More Euro volatility ahead (source: WSJ):
More volatility and weakness are in store for the euro this week as European Union leaders debate whether to offer a lifeline to debt-strapped Greece.
Currency traders aren't expecting the EU summit this Thursday and Friday to yield a specific plan to support Greece, but contradictory statements in the run-up to the event will weigh on the currency. Even an agreement may not benefit the euro for long, amid problems of deflation and weak growth.
"Extreme uncertainty" surrounds this week's meeting, said Sebastien Galy, currency strategist at BNP Paribas in New York. "Nothing's going to be resolved that fast," he said, which means the euro is likely to fall further against the dollar and the yen. Since the start of the year, the common currency has lost 5.8% against the greenback.
Ahead of the summit, the Greek government has ratcheted up the pressure, warning that it can't continue to pay the high interest rates the market is demanding and threatening to turn to the International Monetary Fund instead.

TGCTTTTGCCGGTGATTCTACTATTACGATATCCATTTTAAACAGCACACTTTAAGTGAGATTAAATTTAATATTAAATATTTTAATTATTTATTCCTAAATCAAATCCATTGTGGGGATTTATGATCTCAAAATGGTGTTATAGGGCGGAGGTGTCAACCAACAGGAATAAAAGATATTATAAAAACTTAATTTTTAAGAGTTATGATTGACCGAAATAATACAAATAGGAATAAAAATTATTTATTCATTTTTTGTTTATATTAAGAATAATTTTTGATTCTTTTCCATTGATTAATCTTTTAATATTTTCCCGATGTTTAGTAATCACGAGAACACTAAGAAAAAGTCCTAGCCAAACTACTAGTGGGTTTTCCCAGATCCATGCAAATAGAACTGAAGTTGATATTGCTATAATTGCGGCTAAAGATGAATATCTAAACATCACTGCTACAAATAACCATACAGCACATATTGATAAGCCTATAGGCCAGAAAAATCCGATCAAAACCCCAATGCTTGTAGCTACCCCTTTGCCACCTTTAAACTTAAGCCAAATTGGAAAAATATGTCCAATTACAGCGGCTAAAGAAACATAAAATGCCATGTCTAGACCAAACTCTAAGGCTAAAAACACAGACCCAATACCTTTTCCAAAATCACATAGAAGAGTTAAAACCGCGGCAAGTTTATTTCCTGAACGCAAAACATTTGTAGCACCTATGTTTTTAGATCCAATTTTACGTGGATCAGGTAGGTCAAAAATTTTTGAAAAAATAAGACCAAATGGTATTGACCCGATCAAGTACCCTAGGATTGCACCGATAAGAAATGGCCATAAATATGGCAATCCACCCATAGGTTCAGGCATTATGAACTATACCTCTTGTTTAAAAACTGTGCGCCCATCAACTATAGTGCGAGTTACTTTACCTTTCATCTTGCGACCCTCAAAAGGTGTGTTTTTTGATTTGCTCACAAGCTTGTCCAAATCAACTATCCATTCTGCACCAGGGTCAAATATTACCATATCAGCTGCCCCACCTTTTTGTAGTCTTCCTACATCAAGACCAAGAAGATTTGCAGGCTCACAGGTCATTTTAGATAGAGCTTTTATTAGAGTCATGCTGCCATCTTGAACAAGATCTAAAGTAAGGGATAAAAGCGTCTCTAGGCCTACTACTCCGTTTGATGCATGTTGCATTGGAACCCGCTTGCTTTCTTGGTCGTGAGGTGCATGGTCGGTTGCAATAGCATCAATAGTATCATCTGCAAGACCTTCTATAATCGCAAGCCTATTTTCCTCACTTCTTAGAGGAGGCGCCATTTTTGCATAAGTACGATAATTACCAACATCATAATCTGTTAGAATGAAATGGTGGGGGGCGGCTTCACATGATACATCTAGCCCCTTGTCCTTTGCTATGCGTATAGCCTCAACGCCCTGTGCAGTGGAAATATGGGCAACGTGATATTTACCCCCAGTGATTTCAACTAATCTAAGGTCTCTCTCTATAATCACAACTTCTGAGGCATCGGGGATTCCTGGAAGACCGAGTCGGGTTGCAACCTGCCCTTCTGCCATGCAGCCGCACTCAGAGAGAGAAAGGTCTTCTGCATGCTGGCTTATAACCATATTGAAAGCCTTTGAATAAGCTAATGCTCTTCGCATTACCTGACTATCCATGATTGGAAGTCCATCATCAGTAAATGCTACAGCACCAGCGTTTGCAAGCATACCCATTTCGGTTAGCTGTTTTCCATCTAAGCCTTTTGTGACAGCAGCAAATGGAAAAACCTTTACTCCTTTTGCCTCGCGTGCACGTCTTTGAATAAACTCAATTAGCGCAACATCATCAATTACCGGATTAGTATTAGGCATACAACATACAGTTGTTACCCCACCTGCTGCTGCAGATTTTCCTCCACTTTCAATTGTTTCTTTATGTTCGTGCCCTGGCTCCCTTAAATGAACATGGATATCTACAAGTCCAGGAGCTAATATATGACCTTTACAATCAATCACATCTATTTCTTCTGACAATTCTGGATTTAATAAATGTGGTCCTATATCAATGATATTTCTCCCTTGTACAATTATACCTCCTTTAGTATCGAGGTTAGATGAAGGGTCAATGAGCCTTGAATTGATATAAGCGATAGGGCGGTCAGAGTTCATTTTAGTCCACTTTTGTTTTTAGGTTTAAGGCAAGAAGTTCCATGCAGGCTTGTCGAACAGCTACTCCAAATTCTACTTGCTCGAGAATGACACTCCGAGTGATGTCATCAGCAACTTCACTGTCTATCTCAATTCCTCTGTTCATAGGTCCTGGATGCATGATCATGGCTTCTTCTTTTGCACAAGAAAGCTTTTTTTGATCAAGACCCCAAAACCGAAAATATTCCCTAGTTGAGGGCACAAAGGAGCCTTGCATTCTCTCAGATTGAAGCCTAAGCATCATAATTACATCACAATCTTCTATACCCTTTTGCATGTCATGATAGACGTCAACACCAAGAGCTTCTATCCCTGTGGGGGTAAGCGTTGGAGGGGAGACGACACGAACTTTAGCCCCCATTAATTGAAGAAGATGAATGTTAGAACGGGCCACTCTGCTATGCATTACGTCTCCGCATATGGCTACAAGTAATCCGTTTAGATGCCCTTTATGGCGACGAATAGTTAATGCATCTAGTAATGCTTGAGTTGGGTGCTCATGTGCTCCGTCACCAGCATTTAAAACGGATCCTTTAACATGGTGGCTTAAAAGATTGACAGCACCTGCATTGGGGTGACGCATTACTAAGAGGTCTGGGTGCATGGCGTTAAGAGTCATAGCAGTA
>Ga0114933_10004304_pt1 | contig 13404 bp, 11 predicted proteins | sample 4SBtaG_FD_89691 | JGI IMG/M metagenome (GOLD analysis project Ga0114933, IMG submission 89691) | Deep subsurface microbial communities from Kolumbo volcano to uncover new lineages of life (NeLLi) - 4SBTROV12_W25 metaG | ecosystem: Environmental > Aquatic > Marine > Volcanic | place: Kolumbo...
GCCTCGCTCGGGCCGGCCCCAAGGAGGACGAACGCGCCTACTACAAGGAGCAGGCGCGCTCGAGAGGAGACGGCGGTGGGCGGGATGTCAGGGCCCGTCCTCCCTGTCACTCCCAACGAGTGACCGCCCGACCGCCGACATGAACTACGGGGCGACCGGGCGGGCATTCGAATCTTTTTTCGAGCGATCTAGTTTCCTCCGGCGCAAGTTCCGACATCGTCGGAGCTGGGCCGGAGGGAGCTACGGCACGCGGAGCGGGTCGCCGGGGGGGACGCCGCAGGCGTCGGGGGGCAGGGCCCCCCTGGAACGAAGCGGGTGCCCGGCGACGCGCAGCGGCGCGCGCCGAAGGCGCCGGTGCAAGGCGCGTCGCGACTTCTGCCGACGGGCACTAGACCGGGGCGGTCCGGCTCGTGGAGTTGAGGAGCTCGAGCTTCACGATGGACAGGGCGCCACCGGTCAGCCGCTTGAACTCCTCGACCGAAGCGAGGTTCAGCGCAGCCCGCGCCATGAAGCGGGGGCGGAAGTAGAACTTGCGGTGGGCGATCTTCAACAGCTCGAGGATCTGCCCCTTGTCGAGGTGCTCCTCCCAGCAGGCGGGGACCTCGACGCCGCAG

The euro zone's position on involving the IMF is in flux: France and the European Central Bank want the solution to be found within the euro zone; Germany, which fears having to pay the bulk of a bailout that would be hard to sell to voters, appears to be more inclined toward drawing in the IMF.
"EU authorities seem to have explicitly broken ranks on the issue of support to Greece," said analysts at UniCredit in Milan.
Stuart Bennett, senior currency strategist at Crédit Agricole CIB in London, sees $1.36 as key for the euro. The euro held above that level for most of last week, but fell as low as $1.3503 Friday as concerns over Greece increased. That could open the way for a fall to $1.3460, he said.
Late Friday in New York, the euro was at $1.3537 from $1.3609 late Thursday. The dollar was at 90.56 yen from 90.35 yen, while the euro was at 122.60 yen from 122.96 yen. The U.K. pound was at $1.5018 from $1.5239.